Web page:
Beyond Borders India are young change makers who have resolved to challenge the existing restrictive order. As the decision-makers of tomorrow we should not only be aware of our own responsibilities but should remind others about their duty as well.
As intolerance spreads like a global epidemic, it becomes mandatory for us to build awareness about varied world cultures and their inherent similarities. It is our belief that it is only by appreciating individual and regional identities that world peace can be ensured.
Humanity is the only tool through which we can stem the growing tide of hatred. Thus, it is necessary for us to transcend barriers and work for the upliftment of the marginalised groups. It is up to us to take up the cause of the homeless, hungry, disabled, rural and urban poor and many other such ‘invisible, unheard and unseen’ sections. In short, we want to work towards Human Rights issues to augment positive social change.
In this mission we aim to work in tandem with like-minded youth from all parts of the world. As young people coming from varied walks of life and having diverse local identities, we need to unite our efforts because our futures are connected as well.
The publication contains a report of activities and thoughts from BB-ites which make up Beyond Borders India. The publication can be downloaded as a PDF here.
Beyond Borders in Sri Lanka (Colombo) , India (New Delhi and Mumbai) and Bangladesh (Dhaka) functions as youth-led voluntary organizations working on development issues affecting young people. If you’d like to get involved, drop us an email to slbeyondborders[at]gmail.com
A few BB-ites in Pakistan have set up a Beyond Borders Pakistan Blog, to reactivate Beyond Borders in Pakistan.
Here’s a few key paragraphs from the Sunniya’s post outlining why she started the blog:
Beyond Borders Pakistan started under British Council in 2003. Several projects were conducted for the welfare of the society and to create awareness about issues like education, health, drug abuse, child welfare, child education, child molestation etc. A group of about 60 individuals from all 4 provinces of Pakistan got together to make a difference. Sadly, beyond borders group disintegrated once funding and support from British Council came to a halt. This happened in May 2006 and slowly all members of BB Pakistan moved on to do individual tasks. However, the spirit of Beyond Borders stayed with each one of us. Some of us managed to stay in touch over the course of the past 2 years and some even tried meeting up and catching up with what was going on with life in general.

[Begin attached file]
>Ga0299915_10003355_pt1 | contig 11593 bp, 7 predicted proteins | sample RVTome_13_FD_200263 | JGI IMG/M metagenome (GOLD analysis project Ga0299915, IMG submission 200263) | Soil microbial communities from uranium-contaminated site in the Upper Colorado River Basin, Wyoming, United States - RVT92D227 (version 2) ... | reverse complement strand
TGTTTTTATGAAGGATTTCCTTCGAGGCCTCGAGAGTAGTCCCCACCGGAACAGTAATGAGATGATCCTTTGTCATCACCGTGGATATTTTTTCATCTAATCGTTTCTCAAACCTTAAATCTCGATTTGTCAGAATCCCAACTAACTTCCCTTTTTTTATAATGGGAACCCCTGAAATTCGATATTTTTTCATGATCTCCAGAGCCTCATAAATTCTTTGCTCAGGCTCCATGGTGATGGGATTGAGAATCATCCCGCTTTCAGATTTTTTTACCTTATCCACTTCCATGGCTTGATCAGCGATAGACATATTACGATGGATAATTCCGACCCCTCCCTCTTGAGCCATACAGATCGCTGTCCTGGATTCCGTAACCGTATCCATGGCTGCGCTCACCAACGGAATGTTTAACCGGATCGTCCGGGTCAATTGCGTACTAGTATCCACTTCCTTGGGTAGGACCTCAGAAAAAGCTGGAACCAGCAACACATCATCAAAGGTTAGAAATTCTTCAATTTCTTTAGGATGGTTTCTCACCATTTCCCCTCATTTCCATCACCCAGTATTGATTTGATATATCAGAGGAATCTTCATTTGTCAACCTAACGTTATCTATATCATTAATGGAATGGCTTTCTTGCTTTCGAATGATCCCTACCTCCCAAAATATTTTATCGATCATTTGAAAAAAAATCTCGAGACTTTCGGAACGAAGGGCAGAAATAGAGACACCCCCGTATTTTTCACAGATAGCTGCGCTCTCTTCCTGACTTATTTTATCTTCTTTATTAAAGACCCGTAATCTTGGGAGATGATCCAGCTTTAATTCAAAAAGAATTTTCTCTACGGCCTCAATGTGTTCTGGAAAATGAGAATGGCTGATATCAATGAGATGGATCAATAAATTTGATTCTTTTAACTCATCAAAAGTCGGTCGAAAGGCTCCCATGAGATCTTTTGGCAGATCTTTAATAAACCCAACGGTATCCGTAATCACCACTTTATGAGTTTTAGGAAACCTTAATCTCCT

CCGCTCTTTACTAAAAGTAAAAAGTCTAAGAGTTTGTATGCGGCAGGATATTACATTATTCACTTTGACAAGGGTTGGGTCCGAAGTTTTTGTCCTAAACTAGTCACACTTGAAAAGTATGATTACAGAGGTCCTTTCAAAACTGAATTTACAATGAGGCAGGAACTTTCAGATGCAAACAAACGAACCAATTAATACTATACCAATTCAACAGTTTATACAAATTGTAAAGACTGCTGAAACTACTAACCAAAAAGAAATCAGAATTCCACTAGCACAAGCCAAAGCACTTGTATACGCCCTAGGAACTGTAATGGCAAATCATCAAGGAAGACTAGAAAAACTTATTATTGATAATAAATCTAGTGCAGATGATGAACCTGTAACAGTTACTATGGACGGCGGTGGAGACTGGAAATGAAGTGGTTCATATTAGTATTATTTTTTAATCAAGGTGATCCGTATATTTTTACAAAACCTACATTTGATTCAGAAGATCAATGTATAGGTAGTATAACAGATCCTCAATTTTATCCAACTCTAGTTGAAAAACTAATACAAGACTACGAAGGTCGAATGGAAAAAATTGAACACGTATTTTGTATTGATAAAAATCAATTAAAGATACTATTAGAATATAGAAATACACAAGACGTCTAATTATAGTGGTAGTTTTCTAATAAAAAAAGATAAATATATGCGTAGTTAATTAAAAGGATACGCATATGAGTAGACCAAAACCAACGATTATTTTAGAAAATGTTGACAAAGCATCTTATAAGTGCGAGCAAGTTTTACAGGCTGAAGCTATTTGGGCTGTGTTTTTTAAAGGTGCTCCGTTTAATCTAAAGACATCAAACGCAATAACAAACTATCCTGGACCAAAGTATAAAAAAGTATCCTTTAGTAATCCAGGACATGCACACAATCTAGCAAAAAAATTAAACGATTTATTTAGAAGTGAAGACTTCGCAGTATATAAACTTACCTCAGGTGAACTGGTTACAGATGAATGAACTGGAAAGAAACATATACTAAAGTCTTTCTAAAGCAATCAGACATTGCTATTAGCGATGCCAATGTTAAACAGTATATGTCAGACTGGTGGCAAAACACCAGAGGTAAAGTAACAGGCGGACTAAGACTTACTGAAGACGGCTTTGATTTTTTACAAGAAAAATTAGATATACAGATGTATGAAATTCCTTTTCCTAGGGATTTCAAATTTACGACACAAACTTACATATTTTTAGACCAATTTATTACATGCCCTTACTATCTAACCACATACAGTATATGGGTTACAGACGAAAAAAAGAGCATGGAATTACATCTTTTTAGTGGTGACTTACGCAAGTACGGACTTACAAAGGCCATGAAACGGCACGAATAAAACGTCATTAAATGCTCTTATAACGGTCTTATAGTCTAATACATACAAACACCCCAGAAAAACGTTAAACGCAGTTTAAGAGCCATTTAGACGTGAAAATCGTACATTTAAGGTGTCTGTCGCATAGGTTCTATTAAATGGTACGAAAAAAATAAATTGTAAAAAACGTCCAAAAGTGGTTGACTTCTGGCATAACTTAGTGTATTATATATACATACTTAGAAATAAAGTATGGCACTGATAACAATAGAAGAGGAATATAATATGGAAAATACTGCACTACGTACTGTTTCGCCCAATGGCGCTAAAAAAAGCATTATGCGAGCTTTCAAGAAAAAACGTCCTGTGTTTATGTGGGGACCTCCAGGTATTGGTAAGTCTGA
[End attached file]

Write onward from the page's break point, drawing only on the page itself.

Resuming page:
[..] we have decided to revive Beyond Borders Pakistan independently without British Council’s support. We have no funding, all of us are in different parts of the world, there is loads to do and somehow we don’t know where to start. So through several talks and suggestions over the last 2 years, we have decided to raise our voices once again. This time we will start by projecting ourselves through the internet and other medias. This blog will be a platform for raising our concerns, debating issues and getting our voices heard.
And inshaAllah we believe that one day Beyond Borders Pakistan would be in full action again and together we will be able to make a difference. [link]
As of now Beyond Borders functions in Sri Lanka, India and Bangladesh as youth-led voluntary organizations working on issues related to the themes of Identity and Diversity and Active Global Citizenship. Beyond Borders was set up as a learning and networking project by the British Council. Find more about us here. If you like what we do, join us!. Changing the world can be fun.
The Liberal Youth Forum (LYF-India) is a movement of young individuals, informal groups and formal associations collaborating to create access and choice in social, cultural, economic, political and environmental spheres for a freer and more prosperous India. On April 5th, 2008, the Liberal Youth Forum will formally announce its launch at Hotel Peninsula Grand, Andheri East, Mumbai, with help from the Friedrich Naumann Foundation for Freedom and Centre for Civil Society.
At LYF-India launch in Mumbai, the elected members of its executive committee will be introduced, as well as providing details about its planned activities for the year, centered around mobilizing the youth at colleges/universities of India.